GOP debate –> Rubio and Cruz ganged up to land some blows on Donald Trump during last night’s shoutfest. The New York Times has a transcript and Politifact has some fact checks. Maggie Haberman writes in her summary for The New York Times that “it was like watching opposition research books turn, page by page, as they hit Mr. Trump over the lawsuit he is facing related to Trump University, his hiring of foreign workers on guest visas for a Florida property, his donations to the Clinton Foundation, and his comments about wanting to be ‘neutral’ on the Israeli-Palestinian conflict.”
Ben Jacobs and Tom Dart write for The Guardian: “It was the first time rival candidates have used a debate stage to go after the foundation of Trump’s campaign – his experience as a businessman, his assertion that he is the only candidate who can be relied upon to be a stalwart opponent of illegal immigration, and his fundamental belief in ‘winning.'” But, of course, concludes Haberman, “it is unclear if this will do anything to stop Mr. Trump’s march toward a large delegate lead.”
AND: At Vox, Matt Yglesias picks some unconventional winners and losers, Planned Parenthood among them: “‘I would defund it because I’m pro-life,’ Trump said, ‘but millions of women are helped by Planned Parenthood.’ It was far and away the strongest defense of Planned Parenthood’s work that any Republican has offered in a long time, and it came from the guy who’s on top of the polls.”
Rubio’s no moderate –> At The Huffington Post, Jonathan Cohn beseeches us (i.e., the media) to recognize that, “Trump may be more offensive than Rubio, but he’s probably not more conservative. Rubio himself is trying to make this argument right now, in the hopes it undercuts Trump’s support before it’s too late to stop him. Rubio hasn’t always been the most candid of politicians. But, in this case, he’s right. In fact, while comparisons across historical eras are difficult, a candidate with Rubio’s record would probably be the most conservative Republican nominee for president in modern history. It’s one more sign of just how far the Republican Party has lurched to the extreme fringes of American politics, no matter who their nominee for president turns out to be.”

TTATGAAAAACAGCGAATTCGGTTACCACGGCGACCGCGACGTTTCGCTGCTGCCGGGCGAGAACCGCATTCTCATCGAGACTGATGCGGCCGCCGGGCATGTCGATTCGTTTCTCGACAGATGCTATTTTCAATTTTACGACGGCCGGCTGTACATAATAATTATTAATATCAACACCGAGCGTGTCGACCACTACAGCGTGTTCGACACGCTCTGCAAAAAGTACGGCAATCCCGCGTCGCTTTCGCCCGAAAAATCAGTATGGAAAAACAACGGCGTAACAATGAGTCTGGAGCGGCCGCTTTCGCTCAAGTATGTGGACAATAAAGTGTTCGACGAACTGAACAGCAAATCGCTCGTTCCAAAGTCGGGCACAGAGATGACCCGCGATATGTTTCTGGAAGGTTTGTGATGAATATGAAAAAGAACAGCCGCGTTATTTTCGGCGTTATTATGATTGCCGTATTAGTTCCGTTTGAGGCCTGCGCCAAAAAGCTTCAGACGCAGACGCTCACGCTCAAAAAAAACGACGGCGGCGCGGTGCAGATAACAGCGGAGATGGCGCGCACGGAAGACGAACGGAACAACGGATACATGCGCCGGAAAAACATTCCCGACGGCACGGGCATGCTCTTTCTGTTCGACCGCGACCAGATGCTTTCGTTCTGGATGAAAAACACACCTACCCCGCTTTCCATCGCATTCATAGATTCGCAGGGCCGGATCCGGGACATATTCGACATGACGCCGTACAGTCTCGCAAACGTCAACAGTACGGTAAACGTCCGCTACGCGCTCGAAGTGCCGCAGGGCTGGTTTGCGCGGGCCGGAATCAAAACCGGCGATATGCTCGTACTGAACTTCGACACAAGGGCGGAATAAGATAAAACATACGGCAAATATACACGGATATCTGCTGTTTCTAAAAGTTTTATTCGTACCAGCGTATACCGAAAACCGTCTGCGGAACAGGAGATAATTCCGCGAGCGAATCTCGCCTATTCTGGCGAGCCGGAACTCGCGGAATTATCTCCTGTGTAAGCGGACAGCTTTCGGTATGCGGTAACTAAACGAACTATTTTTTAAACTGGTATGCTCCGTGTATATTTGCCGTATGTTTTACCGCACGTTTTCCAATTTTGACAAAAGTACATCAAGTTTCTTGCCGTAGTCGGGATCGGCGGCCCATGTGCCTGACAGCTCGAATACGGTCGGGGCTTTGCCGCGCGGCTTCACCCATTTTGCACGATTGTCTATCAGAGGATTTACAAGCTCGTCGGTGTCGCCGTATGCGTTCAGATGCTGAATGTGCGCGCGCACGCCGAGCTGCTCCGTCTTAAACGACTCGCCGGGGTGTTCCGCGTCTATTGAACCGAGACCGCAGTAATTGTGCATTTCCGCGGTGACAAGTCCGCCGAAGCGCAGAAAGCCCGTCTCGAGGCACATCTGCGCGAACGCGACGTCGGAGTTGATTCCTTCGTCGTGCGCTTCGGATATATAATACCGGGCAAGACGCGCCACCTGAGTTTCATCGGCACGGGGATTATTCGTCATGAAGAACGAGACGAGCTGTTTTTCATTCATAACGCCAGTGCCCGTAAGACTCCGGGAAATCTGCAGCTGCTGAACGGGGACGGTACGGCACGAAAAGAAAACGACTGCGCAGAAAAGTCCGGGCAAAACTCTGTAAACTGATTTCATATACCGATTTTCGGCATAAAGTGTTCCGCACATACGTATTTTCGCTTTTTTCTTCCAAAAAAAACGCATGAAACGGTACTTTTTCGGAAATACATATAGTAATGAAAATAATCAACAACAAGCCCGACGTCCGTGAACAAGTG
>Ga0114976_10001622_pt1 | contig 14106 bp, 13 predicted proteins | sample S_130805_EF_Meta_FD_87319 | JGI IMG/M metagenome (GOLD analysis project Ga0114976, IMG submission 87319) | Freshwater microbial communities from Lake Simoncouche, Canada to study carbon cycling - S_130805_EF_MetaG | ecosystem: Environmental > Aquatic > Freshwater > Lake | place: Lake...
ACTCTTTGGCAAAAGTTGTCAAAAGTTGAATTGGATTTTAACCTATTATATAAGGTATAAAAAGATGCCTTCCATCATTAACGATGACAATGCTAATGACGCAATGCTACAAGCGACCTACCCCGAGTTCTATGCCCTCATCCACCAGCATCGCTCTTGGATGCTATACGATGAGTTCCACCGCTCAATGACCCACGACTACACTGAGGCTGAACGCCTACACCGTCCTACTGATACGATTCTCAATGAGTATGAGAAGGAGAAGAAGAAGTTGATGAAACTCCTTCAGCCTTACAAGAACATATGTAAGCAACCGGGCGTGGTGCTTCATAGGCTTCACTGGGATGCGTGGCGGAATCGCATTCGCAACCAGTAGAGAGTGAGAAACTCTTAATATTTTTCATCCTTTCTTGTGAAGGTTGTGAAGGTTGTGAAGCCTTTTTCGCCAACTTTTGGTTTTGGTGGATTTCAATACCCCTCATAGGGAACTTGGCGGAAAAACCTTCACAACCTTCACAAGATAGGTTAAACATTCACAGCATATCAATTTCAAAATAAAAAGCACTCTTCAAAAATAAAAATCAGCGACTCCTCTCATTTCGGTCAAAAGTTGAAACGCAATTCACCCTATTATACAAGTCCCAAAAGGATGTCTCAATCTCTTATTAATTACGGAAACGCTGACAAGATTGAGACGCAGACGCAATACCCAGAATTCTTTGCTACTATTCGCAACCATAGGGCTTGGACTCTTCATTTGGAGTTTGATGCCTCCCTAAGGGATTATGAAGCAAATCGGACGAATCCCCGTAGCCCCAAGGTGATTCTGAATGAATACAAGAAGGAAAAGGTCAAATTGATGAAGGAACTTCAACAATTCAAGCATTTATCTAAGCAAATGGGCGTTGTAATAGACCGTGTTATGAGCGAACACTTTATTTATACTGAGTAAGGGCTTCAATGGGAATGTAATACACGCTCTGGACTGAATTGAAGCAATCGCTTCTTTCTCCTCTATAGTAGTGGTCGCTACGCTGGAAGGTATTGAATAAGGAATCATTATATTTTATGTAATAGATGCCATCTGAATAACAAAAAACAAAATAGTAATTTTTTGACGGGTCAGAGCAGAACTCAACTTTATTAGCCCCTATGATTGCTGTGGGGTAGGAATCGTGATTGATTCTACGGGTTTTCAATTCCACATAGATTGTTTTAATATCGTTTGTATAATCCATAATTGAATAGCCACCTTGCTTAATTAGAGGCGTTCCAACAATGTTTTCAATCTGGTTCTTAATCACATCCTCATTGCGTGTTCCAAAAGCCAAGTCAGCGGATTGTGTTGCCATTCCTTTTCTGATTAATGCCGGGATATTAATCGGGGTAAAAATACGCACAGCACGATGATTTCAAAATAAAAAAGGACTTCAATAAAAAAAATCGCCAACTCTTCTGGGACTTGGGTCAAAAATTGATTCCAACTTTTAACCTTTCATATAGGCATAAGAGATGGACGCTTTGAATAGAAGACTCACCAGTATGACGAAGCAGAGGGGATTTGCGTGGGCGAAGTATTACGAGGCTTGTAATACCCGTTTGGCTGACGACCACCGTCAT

Journalistic malpractice –> Lee Fang at The Intercept: “Tune into television coverage of the presidential campaign and undoubtedly you will hear from various pundits described as ‘former campaign strategists’ and ‘political contributors’ explaining the latest developments of the race. But in many cases, these pundits — though introduced as neutral experts on campaigns or party politics — in fact have financial ties to the candidates they praise on the air.”
Just a reminder –> At Slate, Jamelle Bouie has this glimpse of the violence that bubbles just beneath the surface of Trump’s campaign events. “Trump continued as normal, but he was interrupted [by a protestor] again. This time, he could see the protesters as they were hauled out by security. And this time, he had a little more to say. ‘You know what they used to do to guys like that in a place like this?’ he asked the crowd. ‘He’d go out in a stretcher.’ His audience cheered. A moment later, he went further: ‘You know we’re not allowed to touch him? The police are touching him gently and he’s smiling and he’s having a good time. I’d like to punch him in the face.’ Again, the crowd went wild.”